Abstracts of the Refereed Papers to be Presented
Titan is a freely available host-based security tool that can be used to improve or audit the security of a UNIX system. It was written almost completely in Bourne shell, with a master script controlling the execution of many smaller programs. Each of the programs either fixes or detects potential security problem, and its simple and extremely modular design also makes it useful to help check or enforce the adherence of a system against its security policy. Finally, anyone who can write a shell script or program can easily create their own Titan modules.
Titan does not replace other security tools, nor does it fix or patch security bugs; its primary purpose is to improve the security of the system it runs on by codifying as many security tricks to secure an OS that the authors could think of. And when used in combination with other security tools it can help make the transformation of an "out of the box" system into a firewall or security conscious system a significantly easier task.
to time, resource, and expertise limitations, the first release of
Titan is only known to run on Solaris Operating Systems, versions
Solaris 2.x and Solaris 1.x. However, many of the small sub-programs
within Titan work well with other UNIX's, and other than taking the
time to create Titan modules for them, there is nothing Sun specific
about Titan that would prevent it working on other UNIX systems.
AbstractThe CERT Coordination Center is building an experimental information infrastructure management system, SAFARI, capable of supporting a variety of operating systems and applications. The motivation behind this prototype is to demonstrate the security benefits of a systematically managed infrastructure. SAFARI is an attempt to improve the scalability of managing an infrastructure composed of many hosts, where there are many more hosts than hosts types. SAFARI is designed with one overarching principle: it should impact user, developer, and administrator activities as little as possible. The CERT Coordination Center is actively seeking partners to further this or alternative approaches to improving the infrastructural fabric on which Internet sites operate. SAFARI is currently being used by the CERT/CC to manage over 900 collections of software on three different versions of UNIX on three hardware platforms in a repository (/afs/cert.org/software) that is over 20 GB in size.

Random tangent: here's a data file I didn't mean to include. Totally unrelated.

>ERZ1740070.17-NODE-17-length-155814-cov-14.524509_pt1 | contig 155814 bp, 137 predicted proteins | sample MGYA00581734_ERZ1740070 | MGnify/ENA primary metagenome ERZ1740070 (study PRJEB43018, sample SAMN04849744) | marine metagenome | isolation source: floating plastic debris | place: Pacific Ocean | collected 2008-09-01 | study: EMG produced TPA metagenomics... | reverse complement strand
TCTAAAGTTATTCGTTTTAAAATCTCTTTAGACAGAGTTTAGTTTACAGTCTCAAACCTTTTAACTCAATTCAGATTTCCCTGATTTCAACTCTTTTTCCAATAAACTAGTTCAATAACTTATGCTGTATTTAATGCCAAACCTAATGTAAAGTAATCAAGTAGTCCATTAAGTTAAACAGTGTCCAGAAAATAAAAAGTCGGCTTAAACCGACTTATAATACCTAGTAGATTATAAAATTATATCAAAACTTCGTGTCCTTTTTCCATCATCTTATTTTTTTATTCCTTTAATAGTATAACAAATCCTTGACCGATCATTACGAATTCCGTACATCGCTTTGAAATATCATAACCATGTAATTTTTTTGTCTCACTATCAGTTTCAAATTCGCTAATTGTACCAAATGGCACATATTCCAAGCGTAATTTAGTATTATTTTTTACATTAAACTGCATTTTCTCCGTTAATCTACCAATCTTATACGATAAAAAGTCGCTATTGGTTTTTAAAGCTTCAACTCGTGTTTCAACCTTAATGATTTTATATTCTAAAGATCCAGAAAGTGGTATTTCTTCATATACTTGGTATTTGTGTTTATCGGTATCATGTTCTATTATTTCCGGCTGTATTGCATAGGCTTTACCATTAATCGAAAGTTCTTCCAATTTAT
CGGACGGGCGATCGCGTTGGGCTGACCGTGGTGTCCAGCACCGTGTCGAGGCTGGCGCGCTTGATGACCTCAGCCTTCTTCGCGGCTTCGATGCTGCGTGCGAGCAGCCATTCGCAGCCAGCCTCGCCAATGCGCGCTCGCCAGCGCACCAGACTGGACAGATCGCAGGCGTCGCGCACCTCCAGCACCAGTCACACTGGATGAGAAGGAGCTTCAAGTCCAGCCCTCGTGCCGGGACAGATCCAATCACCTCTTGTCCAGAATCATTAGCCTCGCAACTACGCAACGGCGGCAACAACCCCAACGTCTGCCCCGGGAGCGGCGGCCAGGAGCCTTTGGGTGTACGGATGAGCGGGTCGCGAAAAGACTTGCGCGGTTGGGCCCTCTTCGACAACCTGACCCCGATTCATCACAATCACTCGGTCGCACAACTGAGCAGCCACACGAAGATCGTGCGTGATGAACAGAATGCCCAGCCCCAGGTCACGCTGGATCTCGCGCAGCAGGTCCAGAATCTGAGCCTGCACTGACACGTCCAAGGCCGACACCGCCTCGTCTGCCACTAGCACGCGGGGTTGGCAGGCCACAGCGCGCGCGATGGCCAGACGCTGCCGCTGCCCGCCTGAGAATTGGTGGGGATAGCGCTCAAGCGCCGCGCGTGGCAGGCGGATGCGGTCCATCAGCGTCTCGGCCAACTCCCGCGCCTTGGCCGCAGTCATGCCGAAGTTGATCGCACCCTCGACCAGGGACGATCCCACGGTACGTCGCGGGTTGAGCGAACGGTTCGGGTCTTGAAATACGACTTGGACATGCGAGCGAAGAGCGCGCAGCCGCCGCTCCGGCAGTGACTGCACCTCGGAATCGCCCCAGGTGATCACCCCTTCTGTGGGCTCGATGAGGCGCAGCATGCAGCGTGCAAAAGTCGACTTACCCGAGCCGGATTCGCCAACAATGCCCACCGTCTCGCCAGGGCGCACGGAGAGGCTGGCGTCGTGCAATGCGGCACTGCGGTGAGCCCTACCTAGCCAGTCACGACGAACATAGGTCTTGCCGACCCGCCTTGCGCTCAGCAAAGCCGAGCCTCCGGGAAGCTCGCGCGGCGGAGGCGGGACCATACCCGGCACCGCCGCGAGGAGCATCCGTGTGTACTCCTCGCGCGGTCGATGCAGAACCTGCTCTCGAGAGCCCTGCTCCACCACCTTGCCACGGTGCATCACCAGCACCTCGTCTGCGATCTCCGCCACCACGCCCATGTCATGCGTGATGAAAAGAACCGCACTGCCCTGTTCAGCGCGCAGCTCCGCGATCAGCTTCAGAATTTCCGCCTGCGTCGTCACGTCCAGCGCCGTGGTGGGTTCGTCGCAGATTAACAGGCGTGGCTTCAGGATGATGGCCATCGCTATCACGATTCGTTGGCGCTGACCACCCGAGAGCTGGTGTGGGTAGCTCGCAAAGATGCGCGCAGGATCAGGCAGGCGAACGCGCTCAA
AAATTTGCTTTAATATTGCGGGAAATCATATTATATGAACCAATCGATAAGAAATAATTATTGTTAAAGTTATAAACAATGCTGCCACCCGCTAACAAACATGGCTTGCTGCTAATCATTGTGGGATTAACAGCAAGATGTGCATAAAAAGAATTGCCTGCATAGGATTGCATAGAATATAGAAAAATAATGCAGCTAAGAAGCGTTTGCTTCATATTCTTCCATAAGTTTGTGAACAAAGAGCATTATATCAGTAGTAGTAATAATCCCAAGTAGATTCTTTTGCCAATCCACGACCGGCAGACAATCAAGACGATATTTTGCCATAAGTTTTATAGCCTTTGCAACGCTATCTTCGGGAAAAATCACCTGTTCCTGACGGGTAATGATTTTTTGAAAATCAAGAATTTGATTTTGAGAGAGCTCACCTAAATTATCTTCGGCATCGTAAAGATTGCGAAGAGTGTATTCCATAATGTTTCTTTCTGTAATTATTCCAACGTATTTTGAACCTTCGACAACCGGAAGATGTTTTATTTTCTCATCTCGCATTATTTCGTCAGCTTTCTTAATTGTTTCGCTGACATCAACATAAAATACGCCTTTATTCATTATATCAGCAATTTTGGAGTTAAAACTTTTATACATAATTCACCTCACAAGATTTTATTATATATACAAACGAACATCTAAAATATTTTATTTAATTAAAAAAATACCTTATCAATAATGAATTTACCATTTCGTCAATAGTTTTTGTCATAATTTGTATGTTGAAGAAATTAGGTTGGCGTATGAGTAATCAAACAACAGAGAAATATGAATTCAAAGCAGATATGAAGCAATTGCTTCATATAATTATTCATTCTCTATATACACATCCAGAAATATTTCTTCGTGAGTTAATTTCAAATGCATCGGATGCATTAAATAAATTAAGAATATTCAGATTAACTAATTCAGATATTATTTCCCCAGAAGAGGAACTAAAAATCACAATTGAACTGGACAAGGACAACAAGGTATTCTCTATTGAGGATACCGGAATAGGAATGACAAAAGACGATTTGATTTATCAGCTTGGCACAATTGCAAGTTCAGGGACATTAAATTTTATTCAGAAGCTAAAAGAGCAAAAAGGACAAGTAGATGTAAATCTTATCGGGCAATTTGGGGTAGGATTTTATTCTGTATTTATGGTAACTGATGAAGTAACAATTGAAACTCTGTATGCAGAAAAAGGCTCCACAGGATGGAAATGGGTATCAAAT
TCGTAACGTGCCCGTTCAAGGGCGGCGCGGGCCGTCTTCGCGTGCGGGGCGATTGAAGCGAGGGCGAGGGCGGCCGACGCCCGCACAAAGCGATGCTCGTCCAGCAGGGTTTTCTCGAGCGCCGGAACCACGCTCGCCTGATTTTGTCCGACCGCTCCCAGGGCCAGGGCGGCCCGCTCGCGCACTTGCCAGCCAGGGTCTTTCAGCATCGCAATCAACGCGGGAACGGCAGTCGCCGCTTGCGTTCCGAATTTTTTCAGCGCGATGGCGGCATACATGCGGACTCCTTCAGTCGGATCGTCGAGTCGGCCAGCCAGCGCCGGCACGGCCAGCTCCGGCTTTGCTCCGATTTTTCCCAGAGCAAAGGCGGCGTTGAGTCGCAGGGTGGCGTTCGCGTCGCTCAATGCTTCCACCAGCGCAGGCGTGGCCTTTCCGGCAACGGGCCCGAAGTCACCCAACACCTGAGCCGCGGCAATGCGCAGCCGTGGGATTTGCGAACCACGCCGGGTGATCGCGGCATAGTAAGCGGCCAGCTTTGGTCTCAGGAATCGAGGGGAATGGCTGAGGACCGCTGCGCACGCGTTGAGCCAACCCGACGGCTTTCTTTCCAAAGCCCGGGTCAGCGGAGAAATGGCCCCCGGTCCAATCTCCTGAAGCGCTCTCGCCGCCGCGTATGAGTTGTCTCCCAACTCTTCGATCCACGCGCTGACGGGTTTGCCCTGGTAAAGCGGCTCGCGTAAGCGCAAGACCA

SSU: Extending SSH for Secure Root AdministrationChristopher Thorpe - Yahoo!, Inc.
AbstractSSU, "Secure su," is a mechanism that uses SSH [Ylonen] to provide the security for distributing access to privileged operations. Its features include both shell or per-command access, a password for each user that is distinct from the login password and easily changed, and high portability. By installing SSU, administrators build a solid infrastructure for using SSH for improving security in other areas, such as file distribution and revision control.
System Management With NetScriptApratim Purakayastha and Ajay Mohindra - IBM T. J. Watson Research Center
Cost and complexity of managing client machines is a major concern
for enterprises. This concern is compounded by emerging client
machines that are mobile and diverse. To address this concern,
management systems must be easy to configure and deploy, must handle
asynchrony and disconnection for mobile clients, and must be
customizable for diverse clients. In this paper, we first present
NetScript, an environment for scripting with network components. We
then propose a management system built with NetScript, where mobile
scripts invoke components to perform management operations. We
demonstrate that our approach results in a flexible, scalable
management system that can support mobile and diverse client machines.
Accountworks is a system which allows any employee at Sybase, Inc.
to use a web form to create accounts for new employees. Every new hire
gets a personal account in SQL, Notes, NT, and UNIX administrative
domains. Accountworks also creates initial stub entries in our SQL
personnel database. It allows the user to make a number of initial
choices for their new employee, including access to popular
applications and whether to use Notes or UNIX email. Typically all new
accounts are available within four hours after the web form is
submitted. The system operates 24 by 365 to support our worldwide
infrastructure. When the accounts are created, it guarantees a
consistent, unique login, UID (for UNIX), Firstname.Lastname record,
and password across all domains. It went into full production in July
1997, and has been used to create 1900 new accounts since then.
Because this paper is intended to help anyone tackling cross-domain
account management problems, it describes the architecture of
Accountworks, the process of building it, numerous design decisions,
and future directions of the project.
Large organizations are increasingly shifting critical computing